DAVIE, Fla. - Preparing for Monday Night Football, Brandon Marshall dropped a pass during drills Thursday, picked up the ball and gave it an angry boot.
Not that emotional outbursts take practice, but Marshall said he's planning a prime-time doozy. The mercurial Miami Dolphins receiver complained Thursday that he has been playing with his emotions in check and will show more passion Monday against the New York Jets.
"My goal is to get thrown out midway through the second quarter," Marshall said.
He mentioned that objective four times during a 12-minute interview session. When asked if he was joking, Marshall said no.
"I'm serious. They want to fine me, it'll probably be like a $50,000 fine. But I'm going to play. That quarter and half I'm out there, I'm going to play like a monster."
In July, Marshall disclosed he was diagnosed earlier this year with borderline personality disorder, which stems from such things as a negative self-image and a fear of failure. On Thursday, he said efforts to keep his emotions on an even keel have hurt his play.
The two-time Pro Bowl receiver has 22 catches this year but only one touchdown, and he's tied for third in the NFL with five drops, including three in the end zone.
Any deficiencies have been magnified because the Dolphins are 0-4.
"The past four games, it's been tough for me trying to control some things," he said. "I'm just going to let it out. I don't care if they have two, three cameras on me, I don't care if I have penalties. It doesn't matter. I'm going to let it all out.
"I'm best when I play emotional, I'm best when I play with passion, and you guys are going to see that on Monday Night Football. I don't know if it's throwing a football 15 yards into the bleachers and getting a 15-yarder, or punting the ball and getting thrown out of the game, but something is going to happen."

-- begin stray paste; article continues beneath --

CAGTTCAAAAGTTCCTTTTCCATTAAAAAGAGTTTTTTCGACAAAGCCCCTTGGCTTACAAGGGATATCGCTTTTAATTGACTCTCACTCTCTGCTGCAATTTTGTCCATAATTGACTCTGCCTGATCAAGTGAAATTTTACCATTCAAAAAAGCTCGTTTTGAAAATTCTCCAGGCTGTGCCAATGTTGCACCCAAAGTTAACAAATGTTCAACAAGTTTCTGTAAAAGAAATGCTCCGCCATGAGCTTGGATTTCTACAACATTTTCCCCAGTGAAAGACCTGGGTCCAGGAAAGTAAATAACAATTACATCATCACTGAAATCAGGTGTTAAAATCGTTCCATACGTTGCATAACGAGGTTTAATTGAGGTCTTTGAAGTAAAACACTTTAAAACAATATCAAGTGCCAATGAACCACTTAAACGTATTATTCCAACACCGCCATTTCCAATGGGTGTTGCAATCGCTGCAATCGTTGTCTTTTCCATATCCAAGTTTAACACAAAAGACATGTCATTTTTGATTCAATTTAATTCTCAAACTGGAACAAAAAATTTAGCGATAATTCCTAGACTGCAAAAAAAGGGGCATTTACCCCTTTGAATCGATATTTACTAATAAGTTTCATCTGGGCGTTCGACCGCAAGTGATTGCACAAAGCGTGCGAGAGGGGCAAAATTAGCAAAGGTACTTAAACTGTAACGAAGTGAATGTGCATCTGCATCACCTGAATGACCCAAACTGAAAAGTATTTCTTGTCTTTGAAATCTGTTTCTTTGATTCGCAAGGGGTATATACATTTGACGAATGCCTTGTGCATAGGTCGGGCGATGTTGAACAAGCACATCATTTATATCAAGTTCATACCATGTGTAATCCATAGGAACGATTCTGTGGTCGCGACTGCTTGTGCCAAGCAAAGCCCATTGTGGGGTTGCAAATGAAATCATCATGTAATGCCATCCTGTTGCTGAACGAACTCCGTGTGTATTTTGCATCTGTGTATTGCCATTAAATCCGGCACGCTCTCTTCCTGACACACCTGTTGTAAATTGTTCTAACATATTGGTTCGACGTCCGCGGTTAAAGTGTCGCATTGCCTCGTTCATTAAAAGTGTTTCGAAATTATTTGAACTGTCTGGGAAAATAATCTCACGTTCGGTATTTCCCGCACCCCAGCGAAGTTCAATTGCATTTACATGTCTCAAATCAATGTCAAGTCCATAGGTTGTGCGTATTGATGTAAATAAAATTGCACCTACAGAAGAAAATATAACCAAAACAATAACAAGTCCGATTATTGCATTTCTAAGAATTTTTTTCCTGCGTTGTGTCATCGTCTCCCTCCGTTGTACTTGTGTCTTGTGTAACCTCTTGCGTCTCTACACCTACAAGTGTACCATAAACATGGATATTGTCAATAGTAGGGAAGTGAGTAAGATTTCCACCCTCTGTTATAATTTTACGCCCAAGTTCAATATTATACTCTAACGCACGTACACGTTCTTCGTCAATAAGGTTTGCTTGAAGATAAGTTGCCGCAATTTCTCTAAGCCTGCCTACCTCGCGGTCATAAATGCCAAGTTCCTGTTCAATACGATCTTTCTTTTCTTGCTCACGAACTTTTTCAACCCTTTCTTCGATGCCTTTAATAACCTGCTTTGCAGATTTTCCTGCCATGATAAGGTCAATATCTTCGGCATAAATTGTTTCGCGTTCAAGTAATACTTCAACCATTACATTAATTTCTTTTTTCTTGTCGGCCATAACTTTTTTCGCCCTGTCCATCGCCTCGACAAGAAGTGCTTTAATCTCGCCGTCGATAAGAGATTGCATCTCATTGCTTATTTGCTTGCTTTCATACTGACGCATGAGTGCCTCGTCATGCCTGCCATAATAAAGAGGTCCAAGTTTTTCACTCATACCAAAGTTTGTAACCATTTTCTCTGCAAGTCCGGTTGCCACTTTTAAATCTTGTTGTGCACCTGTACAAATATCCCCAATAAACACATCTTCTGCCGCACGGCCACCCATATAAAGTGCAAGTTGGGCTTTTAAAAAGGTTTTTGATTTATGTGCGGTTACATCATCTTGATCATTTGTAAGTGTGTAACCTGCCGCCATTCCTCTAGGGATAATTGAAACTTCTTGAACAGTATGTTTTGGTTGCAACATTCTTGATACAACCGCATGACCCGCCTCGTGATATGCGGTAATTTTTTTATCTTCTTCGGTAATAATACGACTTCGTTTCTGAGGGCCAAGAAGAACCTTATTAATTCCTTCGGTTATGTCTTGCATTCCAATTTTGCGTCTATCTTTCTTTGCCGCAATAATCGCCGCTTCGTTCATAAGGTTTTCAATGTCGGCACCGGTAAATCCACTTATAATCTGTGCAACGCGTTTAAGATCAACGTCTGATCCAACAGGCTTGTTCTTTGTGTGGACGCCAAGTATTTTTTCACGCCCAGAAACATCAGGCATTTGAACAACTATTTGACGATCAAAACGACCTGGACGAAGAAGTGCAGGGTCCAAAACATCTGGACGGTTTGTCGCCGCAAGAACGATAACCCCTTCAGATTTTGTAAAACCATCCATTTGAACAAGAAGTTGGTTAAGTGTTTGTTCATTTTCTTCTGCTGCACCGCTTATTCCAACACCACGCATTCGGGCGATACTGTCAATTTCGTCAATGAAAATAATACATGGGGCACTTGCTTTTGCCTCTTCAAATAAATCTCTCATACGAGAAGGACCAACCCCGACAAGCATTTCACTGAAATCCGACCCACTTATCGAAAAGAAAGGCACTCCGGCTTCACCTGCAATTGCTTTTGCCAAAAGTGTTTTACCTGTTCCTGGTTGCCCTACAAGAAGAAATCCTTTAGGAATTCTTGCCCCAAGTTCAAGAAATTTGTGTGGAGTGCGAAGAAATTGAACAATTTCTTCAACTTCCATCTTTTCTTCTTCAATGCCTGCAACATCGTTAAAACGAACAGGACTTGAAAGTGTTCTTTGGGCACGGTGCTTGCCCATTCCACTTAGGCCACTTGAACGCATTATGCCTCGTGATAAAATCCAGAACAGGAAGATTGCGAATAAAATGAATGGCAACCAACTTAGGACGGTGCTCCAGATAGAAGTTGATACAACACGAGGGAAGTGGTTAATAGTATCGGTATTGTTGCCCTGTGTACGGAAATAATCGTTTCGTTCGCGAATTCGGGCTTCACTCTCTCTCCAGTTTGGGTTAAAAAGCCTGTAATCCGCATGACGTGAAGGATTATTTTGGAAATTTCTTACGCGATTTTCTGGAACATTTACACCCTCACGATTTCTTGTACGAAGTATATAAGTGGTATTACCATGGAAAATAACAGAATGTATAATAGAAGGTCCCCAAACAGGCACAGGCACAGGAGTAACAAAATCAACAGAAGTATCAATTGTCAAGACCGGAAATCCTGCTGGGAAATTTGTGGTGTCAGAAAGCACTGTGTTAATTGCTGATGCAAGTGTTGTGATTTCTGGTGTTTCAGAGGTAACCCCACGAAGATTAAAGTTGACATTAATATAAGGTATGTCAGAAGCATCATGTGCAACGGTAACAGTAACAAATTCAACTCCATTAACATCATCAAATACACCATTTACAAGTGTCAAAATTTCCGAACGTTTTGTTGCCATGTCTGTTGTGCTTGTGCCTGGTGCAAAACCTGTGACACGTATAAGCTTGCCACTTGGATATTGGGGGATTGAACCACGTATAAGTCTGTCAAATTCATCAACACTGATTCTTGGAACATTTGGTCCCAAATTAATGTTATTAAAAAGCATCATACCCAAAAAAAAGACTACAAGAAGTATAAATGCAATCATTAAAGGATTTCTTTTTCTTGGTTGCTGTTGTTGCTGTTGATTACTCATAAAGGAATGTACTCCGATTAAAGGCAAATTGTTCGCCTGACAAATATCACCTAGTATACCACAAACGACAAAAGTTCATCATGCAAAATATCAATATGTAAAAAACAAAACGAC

Marshall's pledge comes with the offense in transition because of quarterback Chad Henne's season-ending shoulder injury. Matt Moore, who will make his first start with the Dolphins, arched his eyebrows when told that Marshall said he hoped to get kicked out in the second quarter.
Would a more emotional Marshall be a good thing?
"Um, I don't know. Now it's like I'm a doctor," Moore said. "Brandon's got to be himself. Everybody's got to be themselves. He's going to be at the emotional level he needs to be at to be at his best. How about that answer?"
Coach Tony Sparano said Marshall at his most fiery would help the Dolphins, and he wasn't concerned about penalties or an ejection.
"Obviously Brandon is 50 percent kidding," Sparano said. "I know one thing about that guy -- he's not going to do anything to hurt this team. The people in that locker room are important to him.
"But sometimes on the field he's bigger than life when he gets the ball and starts rolling. He can be that way. I think that's the part Brandon is talking about."
Marshall had 86 catches for 1,014 yards last season, his first with the Dolphins. But his streak of three successive 100-catch seasons ended, he scored only three touchdowns, and he twice drew penalties for tossing the ball to the sideline after a play.
Toward the end of last season, Marshall said he had been too boring, and he's again intent on stirring things up. A Dolphins official tried several times to end Thursday's interview session, but Marshall kept talking, saying he discussed criticism he receives with members of his support group.
"When you go through the things we went through, it's like you feel like you've got to be perfect," Marshall said. "That puts you in this bubble, and it's kind of uncomfortable. You're not human if you don't have bad days.
"I've been living in a bubble a little bit, trying to control myself instead of being me. You've got to be able to turn that switch on and off. On Monday Night Football, I'm going to turn that switch on and be a monster. When I catch a ball, I might bang my head with a football. I might get into a shoving match with somebody. I might get a penalty. But I'm going to play like I usually play."